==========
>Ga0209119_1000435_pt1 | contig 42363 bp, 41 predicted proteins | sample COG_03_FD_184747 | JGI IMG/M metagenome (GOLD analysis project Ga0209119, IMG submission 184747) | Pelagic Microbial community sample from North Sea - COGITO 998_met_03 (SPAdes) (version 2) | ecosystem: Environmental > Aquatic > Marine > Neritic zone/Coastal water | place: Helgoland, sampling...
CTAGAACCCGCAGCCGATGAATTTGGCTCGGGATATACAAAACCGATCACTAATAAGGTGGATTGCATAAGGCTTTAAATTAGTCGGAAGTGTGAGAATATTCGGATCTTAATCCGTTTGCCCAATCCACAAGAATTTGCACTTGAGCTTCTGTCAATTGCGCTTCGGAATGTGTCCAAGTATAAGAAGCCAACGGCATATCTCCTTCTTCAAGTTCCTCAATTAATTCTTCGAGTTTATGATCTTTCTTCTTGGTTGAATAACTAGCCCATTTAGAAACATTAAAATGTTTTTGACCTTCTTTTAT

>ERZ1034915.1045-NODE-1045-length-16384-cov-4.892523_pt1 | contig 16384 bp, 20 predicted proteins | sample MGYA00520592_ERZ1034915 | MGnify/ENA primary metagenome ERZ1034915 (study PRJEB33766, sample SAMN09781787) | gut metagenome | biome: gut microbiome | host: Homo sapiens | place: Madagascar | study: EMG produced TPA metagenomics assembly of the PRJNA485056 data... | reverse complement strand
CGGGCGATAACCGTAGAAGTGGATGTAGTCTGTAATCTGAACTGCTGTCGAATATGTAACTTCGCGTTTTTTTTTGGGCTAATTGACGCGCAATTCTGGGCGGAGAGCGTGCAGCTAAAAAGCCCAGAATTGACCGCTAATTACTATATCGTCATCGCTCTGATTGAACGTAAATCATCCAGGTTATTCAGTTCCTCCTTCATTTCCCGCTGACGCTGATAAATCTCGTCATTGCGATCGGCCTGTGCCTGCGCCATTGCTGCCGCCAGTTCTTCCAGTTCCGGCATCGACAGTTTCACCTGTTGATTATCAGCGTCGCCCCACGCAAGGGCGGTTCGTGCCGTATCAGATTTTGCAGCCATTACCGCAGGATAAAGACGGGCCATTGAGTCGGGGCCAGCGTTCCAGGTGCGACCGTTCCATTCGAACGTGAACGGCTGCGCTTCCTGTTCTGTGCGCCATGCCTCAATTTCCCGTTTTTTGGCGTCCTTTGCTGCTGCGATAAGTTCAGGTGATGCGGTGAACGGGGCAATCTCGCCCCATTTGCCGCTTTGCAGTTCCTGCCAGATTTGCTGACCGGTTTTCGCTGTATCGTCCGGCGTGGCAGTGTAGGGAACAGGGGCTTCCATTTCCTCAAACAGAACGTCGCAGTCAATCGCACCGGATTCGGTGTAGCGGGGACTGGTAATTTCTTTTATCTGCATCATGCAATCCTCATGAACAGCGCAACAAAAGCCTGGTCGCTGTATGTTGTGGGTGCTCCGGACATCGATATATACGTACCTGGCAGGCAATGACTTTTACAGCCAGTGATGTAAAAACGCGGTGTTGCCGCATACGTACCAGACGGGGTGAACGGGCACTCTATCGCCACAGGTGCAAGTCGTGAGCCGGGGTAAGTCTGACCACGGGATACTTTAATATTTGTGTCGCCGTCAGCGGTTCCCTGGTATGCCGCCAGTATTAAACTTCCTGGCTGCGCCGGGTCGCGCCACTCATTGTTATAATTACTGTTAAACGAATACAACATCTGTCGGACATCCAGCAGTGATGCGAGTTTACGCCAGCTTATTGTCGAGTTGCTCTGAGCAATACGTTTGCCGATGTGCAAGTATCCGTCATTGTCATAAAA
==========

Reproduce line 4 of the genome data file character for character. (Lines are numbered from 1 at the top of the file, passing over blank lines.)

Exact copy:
CGGGCGATAACCGTAGAAGTGGATGTAGTCTGTAATCTGAACTGCTGTCGAATATGTAACTTCGCGTTTTTTTTTGGGCTAATTGACGCGCAATTCTGGGCGGAGAGCGTGCAGCTAAAAAGCCCAGAATTGACCGCTAATTACTATATCGTCATCGCTCTGATTGAACGTAAATCATCCAGGTTATTCAGTTCCTCCTTCATTTCCCGCTGACGCTGATAAATCTCGTCATTGCGATCGGCCTGTGCCTGCGCCATTGCTGCCGCCAGTTCTTCCAGTTCCGGCATCGACAGTTTCACCTGTTGATTATCAGCGTCGCCCCACGCAAGGGCGGTTCGTGCCGTATCAGATTTTGCAGCCATTACCGCAGGATAAAGACGGGCCATTGAGTCGGGGCCAGCGTTCCAGGTGCGACCGTTCCATTCGAACGTGAACGGCTGCGCTTCCTGTTCTGTGCGCCATGCCTCAATTTCCCGTTTTTTGGCGTCCTTTGCTGCTGCGATAAGTTCAGGTGATGCGGTGAACGGGGCAATCTCGCCCCATTTGCCGCTTTGCAGTTCCTGCCAGATTTGCTGACCGGTTTTCGCTGTATCGTCCGGCGTGGCAGTGTAGGGAACAGGGGCTTCCATTTCCTCAAACAGAACGTCGCAGTCAATCGCACCGGATTCGGTGTAGCGGGGACTGGTAATTTCTTTTATCTGCATCATGCAATCCTCATGAACAGCGCAACAAAAGCCTGGTCGCTGTATGTTGTGGGTGCTCCGGACATCGATATATACGTACCTGGCAGGCAATGACTTTTACAGCCAGTGATGTAAAAACGCGGTGTTGCCGCATACGTACCAGACGGGGTGAACGGGCACTCTATCGCCACAGGTGCAAGTCGTGAGCCGGGGTAAGTCTGACCACGGGATACTTTAATATTTGTGTCGCCGTCAGCGGTTCCCTGGTATGCCGCCAGTATTAAACTTCCTGGCTGCGCCGGGTCGCGCCACTCATTGTTATAATTACTGTTAAACGAATACAACATCTGTCGGACATCCAGCAGTGATGCGAGTTTACGCCAGCTTATTGTCGAGTTGCTCTGAGCAATACGTTTGCCGATGTGCAAGTATCCGTCATTGTCATAAAA